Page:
Urgent Care Expert: What You Can Do When You've Got the Flu
5 min. read
Did you wake up this morning feeling achy and sick? Did you happen to notice a sore throat, a runny nose and a cough, possibly along with a fever and a headache? You may have the flu, local health care experts say.
According to the U.S. Centers for Disease Control & Prevention (CDC), flu is on the rise across South Florida—and peak flu season is still a few months away. Flu, the CDC says, is a contagious respiratory illness caused by influenza viruses that infect the nose, throat and sometimes the lungs. “It can cause mild to severe illness and at times even lead to death,” the CDC warns.
Resource editors spoke with Katie Acquino, D.O., medical director for Baptist Health Urgent Care Express in Palm Beach County, about how this year’s flu season starting off and how best to treat the flu if you’re unlucky enough to get it.
Katie Acquino, D.O., medical director for Baptist Health Urgent Care Express in Palm Beach County
Resource: How is this year’s flu season shaping up so far?
Katie Aquino, D.O.: According to the CDC, this year’s fall and winter virus season will be similar to the 2022 season—they predict a moderate COVID-19 wave and “typical” flu and RSV (respiratory syncytial virus). Flu cases here have definitely been ramping up in recent weeks. As of mid-October, the Florida Health Department has Palm Beach, Broward, and Miami-Dade counties all trending up in the number of cases.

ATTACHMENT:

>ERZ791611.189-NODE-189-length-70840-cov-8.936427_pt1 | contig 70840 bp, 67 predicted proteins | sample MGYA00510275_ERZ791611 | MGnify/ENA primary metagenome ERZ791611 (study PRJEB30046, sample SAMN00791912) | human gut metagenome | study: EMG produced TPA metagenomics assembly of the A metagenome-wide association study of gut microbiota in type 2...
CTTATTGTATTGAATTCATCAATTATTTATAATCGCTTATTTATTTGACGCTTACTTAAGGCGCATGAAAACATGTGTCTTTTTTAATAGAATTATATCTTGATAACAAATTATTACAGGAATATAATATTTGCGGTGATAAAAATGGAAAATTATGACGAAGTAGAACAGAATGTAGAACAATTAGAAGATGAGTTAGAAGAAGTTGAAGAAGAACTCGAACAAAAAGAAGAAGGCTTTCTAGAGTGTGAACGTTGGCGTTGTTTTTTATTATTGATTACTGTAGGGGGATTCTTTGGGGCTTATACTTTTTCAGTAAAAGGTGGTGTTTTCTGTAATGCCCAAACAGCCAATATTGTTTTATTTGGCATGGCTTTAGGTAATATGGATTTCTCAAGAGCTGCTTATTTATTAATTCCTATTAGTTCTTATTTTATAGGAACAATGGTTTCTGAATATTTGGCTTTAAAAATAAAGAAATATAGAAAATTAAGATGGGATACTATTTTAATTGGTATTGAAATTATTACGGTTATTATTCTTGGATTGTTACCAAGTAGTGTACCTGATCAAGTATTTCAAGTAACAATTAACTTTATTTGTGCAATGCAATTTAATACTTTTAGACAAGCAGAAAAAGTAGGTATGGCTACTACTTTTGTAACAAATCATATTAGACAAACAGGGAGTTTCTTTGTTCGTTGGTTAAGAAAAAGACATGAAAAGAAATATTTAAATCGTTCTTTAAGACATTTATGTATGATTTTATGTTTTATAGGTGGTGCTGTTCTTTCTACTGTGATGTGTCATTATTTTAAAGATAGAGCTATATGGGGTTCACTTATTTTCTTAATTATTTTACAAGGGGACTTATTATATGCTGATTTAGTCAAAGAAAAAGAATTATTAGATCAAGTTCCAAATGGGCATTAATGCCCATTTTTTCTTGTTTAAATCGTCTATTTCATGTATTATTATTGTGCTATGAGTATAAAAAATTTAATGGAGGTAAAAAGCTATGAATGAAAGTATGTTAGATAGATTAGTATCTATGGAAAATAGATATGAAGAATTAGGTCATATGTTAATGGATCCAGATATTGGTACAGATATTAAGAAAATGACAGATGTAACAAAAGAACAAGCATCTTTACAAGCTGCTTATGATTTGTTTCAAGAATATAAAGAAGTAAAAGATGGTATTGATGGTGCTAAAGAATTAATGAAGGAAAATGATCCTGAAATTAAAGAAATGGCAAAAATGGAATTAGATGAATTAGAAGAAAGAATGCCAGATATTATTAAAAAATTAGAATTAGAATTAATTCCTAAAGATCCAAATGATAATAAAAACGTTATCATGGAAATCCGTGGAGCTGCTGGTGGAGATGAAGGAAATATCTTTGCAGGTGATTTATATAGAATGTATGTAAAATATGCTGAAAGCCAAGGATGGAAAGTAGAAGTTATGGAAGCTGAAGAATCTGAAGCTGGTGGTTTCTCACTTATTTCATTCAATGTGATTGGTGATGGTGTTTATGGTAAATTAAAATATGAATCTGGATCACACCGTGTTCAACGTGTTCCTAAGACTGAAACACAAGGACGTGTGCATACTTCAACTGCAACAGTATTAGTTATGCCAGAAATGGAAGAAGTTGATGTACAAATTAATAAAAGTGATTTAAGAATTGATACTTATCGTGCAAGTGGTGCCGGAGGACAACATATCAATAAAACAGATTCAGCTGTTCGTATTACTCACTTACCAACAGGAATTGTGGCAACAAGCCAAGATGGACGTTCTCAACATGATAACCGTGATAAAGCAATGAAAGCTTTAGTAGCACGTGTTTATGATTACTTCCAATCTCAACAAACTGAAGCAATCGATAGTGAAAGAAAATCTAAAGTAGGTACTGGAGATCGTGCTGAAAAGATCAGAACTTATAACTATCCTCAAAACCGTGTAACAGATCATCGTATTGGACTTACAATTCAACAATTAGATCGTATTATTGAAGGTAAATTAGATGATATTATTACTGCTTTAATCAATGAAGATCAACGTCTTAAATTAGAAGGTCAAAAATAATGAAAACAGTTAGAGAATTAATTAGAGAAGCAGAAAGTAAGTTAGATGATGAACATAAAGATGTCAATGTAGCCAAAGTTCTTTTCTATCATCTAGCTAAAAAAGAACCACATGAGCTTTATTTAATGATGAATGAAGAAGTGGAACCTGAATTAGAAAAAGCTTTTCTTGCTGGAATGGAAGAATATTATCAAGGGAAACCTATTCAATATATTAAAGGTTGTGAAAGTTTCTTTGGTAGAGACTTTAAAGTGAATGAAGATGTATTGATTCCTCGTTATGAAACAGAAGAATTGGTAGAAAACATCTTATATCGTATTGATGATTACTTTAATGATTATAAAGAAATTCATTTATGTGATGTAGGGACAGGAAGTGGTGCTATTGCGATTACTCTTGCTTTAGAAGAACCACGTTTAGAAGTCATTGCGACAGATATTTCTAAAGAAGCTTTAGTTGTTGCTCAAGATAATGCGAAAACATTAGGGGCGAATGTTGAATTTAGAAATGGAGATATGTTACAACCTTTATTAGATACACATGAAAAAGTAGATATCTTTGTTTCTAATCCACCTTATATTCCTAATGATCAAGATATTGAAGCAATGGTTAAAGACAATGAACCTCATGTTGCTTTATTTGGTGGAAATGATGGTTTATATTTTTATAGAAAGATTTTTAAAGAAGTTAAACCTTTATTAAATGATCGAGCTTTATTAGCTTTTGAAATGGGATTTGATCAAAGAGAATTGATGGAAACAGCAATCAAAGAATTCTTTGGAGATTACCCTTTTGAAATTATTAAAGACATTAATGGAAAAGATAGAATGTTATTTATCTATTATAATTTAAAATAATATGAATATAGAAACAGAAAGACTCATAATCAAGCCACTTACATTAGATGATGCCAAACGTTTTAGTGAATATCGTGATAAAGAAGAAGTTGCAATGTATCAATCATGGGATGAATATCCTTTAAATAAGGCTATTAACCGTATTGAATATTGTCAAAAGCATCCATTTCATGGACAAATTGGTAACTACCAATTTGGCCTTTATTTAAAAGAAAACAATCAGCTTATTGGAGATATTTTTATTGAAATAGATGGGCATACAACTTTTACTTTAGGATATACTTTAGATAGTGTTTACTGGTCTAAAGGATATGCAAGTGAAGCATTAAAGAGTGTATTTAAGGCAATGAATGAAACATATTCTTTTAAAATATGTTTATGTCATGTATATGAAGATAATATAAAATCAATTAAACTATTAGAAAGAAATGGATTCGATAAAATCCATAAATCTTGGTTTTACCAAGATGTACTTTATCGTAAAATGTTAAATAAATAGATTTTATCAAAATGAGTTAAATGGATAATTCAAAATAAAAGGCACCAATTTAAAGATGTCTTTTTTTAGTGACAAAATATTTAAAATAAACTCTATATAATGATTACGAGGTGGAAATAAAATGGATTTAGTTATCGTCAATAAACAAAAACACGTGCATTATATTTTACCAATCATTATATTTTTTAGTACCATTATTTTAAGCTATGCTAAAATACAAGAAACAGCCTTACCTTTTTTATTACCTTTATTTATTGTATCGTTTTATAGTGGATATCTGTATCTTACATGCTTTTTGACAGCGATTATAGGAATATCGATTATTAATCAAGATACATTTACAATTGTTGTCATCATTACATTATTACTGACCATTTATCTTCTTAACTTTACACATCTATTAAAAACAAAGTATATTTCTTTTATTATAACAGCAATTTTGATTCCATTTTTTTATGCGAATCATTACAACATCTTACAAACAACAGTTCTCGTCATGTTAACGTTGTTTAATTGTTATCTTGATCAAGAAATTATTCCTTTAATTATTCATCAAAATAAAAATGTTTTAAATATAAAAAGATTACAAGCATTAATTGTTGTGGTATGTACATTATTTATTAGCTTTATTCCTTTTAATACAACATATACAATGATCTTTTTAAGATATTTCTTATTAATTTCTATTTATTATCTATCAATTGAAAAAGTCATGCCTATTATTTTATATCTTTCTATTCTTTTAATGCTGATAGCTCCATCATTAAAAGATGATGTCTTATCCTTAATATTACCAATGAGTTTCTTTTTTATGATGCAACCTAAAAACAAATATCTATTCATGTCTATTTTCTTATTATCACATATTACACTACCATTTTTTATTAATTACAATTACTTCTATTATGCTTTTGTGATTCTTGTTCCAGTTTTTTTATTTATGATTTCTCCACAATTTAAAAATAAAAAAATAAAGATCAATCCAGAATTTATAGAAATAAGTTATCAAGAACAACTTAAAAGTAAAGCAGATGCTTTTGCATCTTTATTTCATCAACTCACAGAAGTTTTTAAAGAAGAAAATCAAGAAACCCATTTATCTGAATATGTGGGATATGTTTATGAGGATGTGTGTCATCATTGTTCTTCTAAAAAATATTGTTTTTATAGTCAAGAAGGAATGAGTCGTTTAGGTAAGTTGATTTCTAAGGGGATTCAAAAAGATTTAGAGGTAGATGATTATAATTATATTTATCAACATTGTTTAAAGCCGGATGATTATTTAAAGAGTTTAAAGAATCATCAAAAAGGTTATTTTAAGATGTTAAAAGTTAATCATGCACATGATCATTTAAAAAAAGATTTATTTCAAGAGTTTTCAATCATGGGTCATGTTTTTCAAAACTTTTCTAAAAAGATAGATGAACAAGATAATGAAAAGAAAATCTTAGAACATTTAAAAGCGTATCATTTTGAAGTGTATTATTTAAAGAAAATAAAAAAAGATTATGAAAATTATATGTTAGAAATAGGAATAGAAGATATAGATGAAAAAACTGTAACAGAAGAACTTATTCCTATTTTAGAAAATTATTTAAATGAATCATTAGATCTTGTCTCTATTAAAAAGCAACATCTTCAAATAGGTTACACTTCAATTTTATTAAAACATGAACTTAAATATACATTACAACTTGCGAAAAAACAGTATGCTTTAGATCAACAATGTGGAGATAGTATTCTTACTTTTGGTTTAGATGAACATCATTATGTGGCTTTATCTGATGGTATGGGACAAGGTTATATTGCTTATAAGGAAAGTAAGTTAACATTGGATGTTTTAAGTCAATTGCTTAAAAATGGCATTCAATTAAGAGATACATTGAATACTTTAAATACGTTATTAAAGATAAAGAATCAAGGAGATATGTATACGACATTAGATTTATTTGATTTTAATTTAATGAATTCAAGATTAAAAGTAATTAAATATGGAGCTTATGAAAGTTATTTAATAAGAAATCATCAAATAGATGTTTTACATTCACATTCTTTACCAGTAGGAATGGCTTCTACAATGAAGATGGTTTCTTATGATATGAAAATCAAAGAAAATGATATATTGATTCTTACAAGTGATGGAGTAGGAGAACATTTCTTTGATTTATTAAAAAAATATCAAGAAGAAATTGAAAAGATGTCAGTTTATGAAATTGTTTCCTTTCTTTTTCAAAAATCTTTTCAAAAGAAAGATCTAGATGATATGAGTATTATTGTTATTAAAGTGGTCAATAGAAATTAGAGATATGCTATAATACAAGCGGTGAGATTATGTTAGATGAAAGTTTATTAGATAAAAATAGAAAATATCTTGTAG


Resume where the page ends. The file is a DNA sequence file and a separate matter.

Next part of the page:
Resource: What else has been driving people to Urgent Care lately?
K.A.: Once fall arrives, we see a lot of people coming in with seasonal allergies. Of course, these can have symptoms similar to typical colds, which we also see a lot of as we get further into the fall and winter months.
Resource: How long does it take for flu symptoms to arise when you’ve been exposed?
K.A.: The time from when you have been exposed to the flu virus to the time it takes to develop symptoms can vary, and your symptoms can come on suddenly. Usually, it is between one to four days. On average, most people develop symptoms within 48 hours of being exposed to the virus.
Resource: What are some of the typical symptoms people can expect with flu?
K.A.: People with flu usually feel quite sick, with a variety of symptoms including:
• Fever or chills
• Sore throat
• Runny or stuffy nose
• Muscle or body aches
• Fatigue (tiredness)
It’s important to note that not everyone with flu will have a fever. Also, some people with flu may have vomiting and diarrhea, though this is more common in children than adults.
Resource: Someone thinks they have the flu—what should they do?
K.A.: If you have flu-like symptoms, you should stay home from school or work until your symptoms have resolved. Rest and hydration are key in treating the flu. If you are at higher risk for complications—as young children and the elderly are, typically—or if you feel very ill, it is important to see your doctor. If you are unable to get an appointment with your doctor, you can visit any of our Urgent Care or Urgent Care Express locations in South Florida for rapid diagnosis and treatment. You can also easily access flu care online via the Baptist Health PineApp.
Resource: How long do flu symptoms typically last?